• More effective collaboration and improved engagement: The ability to work efficiently is greatly enhanced when both parties are intimately aware of protocols and operating guidelines that make collaboration more effective. Fewer delays, less rework and less frequent or systematic issues can strengthen workplace morale. Teams know how to avoid land mines, grow comfortable and are likely to challenge each other more as a result, which translates into better work output and outcomes.
  • Better productivity, higher output and resource utilization: Like any well-oiled machine, teams produce better outputs when they have extensive experience working together. They also use their time and resources more effectively, avoiding waste and duplicative efforts. Communication improves. Less time is likely to be spent on less critical or low value-add activities. In a trusted relationship, less energy is spent on providing data to justify the time or effort involved.
  • Reduced turnover expenses and onboarding efficiencies: Long-term relationships can ease hiring and retaining agency staff. As turnover is drastically reduced, onboarding and training costs drop. A stronger sense of belonging and community may develop as well. Seeing more long-term success and payoff for the hard work builds strong ties and reduces turnover.

Other benefits of long-term partnerships include trust, improved compliance and operational excellence, as well as more quantifiable benefits like productivity gains, reduced costs and improved work output. But for any relationship to work, accountability must exist on both sides.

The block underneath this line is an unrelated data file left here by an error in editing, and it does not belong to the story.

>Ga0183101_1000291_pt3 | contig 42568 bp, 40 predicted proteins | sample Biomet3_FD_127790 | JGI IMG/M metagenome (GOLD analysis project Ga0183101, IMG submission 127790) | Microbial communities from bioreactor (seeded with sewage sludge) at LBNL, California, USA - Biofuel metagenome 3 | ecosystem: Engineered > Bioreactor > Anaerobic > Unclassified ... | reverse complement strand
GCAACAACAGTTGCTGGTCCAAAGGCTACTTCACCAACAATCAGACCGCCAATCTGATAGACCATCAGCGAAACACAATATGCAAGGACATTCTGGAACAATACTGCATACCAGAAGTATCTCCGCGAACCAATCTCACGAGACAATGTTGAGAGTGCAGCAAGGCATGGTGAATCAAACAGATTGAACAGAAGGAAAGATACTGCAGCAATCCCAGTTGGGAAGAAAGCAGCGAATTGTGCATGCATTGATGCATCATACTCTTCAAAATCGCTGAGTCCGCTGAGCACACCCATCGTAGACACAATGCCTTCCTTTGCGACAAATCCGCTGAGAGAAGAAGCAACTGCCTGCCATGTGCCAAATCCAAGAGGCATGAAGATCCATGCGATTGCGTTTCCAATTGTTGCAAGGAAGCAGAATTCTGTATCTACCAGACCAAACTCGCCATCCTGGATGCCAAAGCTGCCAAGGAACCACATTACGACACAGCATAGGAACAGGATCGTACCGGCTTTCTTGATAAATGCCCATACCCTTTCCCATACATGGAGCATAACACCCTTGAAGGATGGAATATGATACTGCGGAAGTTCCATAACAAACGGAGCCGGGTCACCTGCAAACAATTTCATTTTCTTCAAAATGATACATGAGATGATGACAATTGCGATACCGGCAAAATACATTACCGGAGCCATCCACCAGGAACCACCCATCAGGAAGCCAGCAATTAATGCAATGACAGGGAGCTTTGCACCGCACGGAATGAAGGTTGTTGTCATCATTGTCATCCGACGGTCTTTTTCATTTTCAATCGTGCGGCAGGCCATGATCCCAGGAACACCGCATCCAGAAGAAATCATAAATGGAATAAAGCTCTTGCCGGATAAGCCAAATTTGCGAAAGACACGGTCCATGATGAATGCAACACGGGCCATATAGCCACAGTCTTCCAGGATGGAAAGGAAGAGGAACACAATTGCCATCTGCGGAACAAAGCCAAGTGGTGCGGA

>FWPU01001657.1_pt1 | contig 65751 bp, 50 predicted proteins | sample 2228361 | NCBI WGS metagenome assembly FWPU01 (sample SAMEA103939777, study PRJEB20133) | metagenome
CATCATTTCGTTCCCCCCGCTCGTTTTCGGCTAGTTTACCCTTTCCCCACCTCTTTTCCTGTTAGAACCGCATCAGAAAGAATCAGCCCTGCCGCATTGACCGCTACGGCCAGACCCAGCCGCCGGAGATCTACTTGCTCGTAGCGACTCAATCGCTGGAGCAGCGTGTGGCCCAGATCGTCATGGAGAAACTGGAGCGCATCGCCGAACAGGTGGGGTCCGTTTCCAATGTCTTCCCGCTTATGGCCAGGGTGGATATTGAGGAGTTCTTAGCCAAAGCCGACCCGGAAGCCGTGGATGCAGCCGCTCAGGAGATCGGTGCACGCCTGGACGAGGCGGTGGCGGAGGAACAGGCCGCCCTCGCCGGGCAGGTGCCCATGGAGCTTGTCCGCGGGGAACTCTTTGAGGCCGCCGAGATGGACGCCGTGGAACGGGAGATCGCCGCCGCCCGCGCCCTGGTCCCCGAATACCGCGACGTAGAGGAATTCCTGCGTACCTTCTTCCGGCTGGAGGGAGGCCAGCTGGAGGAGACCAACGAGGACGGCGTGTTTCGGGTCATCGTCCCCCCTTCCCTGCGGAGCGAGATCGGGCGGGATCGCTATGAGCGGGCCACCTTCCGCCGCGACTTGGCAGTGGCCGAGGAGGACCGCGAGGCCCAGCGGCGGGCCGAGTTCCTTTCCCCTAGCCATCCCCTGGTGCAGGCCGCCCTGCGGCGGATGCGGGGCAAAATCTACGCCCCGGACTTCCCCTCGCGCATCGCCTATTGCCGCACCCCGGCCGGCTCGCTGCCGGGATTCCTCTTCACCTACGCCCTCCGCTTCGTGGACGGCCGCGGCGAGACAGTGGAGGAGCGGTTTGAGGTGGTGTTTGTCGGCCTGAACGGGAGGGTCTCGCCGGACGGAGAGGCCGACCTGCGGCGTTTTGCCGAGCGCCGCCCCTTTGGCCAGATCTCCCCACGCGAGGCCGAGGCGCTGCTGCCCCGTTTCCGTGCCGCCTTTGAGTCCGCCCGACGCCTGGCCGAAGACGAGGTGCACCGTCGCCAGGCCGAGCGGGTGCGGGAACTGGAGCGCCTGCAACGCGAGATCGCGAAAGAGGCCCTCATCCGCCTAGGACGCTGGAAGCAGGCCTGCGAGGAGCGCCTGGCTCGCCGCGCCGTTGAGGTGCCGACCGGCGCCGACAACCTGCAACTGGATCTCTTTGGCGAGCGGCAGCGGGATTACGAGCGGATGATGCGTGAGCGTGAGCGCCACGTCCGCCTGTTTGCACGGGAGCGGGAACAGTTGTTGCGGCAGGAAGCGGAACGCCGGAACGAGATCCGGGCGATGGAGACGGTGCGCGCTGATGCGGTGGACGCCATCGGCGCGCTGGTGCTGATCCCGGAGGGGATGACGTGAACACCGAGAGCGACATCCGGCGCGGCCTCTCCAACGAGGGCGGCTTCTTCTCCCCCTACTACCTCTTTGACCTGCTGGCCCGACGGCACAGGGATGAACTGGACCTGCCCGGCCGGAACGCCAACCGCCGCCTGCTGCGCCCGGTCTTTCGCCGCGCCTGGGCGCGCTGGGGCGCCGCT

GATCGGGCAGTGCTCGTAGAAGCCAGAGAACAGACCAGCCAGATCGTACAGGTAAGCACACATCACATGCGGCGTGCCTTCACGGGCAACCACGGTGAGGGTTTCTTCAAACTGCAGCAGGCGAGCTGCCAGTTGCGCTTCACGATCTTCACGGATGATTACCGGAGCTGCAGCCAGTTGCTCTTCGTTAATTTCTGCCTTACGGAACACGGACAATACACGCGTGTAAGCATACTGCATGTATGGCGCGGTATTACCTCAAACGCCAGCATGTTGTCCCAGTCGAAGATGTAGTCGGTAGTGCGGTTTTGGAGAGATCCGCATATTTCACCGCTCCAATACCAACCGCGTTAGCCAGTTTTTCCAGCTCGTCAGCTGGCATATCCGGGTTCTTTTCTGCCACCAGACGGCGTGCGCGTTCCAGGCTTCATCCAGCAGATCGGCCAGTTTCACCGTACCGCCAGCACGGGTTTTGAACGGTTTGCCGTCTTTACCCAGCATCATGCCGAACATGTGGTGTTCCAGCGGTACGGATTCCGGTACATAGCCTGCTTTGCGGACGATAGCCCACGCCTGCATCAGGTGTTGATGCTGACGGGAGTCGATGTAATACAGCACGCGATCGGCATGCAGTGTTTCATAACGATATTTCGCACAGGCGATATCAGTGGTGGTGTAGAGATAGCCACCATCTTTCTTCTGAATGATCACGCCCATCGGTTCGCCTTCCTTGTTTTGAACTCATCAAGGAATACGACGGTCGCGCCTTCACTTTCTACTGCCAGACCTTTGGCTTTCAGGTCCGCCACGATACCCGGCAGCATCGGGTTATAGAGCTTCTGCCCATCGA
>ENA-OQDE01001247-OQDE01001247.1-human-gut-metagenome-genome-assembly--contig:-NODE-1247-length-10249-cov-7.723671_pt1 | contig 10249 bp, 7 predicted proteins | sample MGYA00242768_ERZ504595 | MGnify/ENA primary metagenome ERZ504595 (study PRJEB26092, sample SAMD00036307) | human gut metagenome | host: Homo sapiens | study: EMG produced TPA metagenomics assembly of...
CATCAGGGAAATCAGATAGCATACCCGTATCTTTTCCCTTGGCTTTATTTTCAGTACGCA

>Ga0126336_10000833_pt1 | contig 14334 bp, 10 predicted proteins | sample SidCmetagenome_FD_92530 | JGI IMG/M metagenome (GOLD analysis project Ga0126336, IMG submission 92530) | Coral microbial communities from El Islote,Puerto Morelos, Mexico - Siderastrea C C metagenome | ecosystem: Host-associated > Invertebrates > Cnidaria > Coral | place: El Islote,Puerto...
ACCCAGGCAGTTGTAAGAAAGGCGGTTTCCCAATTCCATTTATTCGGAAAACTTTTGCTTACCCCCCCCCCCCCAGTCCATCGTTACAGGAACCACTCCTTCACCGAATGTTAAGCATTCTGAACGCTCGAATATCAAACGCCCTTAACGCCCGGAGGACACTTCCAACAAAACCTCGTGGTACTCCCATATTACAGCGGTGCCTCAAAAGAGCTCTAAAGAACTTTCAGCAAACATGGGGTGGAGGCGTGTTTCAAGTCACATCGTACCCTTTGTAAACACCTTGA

Accountability is critical to the relationship, work performance and measurable results. If accountability is low between the client and the agency, new relationships are immediately questioned and unlikely to grow and last. Similarly, long-term relationships may fall into a state of complacency if accountability is low. The relationship is suddenly at risk until a review determines the fate of the incumbent agency. Consider the following Client/Agency Loyalty Matrix:

https://www.marketingdive.com/user_media/diveimage/brunoopinion.png

If accountability is high, both the client and agency are accountable to each other, and a real opportunity to build a long-term partnership emerges. They share accountability for how they work together, the values they embrace and the expectations they set for their respective organizations. They also share accountability for business and marketing performance. Then — and only then — can loyalty truly flourish, and tangible value be realized. That often requires leadership and commitment at the C-suite level on both sides.

The bottom line is that business is too competitive not to have motivated and passionate agencies working on your side. Before advertisers simply default to initiating an agency review process and selecting a new partner, consider whether the real issue is lack of communication, trust or mutual accountability. If loyalty can be restored and relationships go back to ones spanning years, or perhaps decades that were so common until recently, advertisers may soon see positive contributions through greater efficiencies, collaboration and working with teams that hold vast institutional and historic knowledge. What advertisers want is that unique gem of an agency they can grow with and create unmatched value.